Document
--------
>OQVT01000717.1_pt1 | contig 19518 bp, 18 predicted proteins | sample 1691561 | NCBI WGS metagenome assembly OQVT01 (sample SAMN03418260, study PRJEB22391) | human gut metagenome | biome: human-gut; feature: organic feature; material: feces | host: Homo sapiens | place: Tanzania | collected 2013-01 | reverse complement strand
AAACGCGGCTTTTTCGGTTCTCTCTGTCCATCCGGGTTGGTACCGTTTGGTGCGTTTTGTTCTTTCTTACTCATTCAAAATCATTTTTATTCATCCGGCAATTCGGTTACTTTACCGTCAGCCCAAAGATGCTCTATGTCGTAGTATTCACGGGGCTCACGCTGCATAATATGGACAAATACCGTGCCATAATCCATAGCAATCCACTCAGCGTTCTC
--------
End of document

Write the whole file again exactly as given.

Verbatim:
>OQVT01000717.1_pt1 | contig 19518 bp, 18 predicted proteins | sample 1691561 | NCBI WGS metagenome assembly OQVT01 (sample SAMN03418260, study PRJEB22391) | human gut metagenome | biome: human-gut; feature: organic feature; material: feces | host: Homo sapiens | place: Tanzania | collected 2013-01 | reverse complement strand
AAACGCGGCTTTTTCGGTTCTCTCTGTCCATCCGGGTTGGTACCGTTTGGTGCGTTTTGTTCTTTCTTACTCATTCAAAATCATTTTTATTCATCCGGCAATTCGGTTACTTTACCGTCAGCCCAAAGATGCTCTATGTCGTAGTATTCACGGGGCTCACGCTGCATAATATGGACAAATACCGTGCCATAATCCATAGCAATCCACTCAGCGTTCTC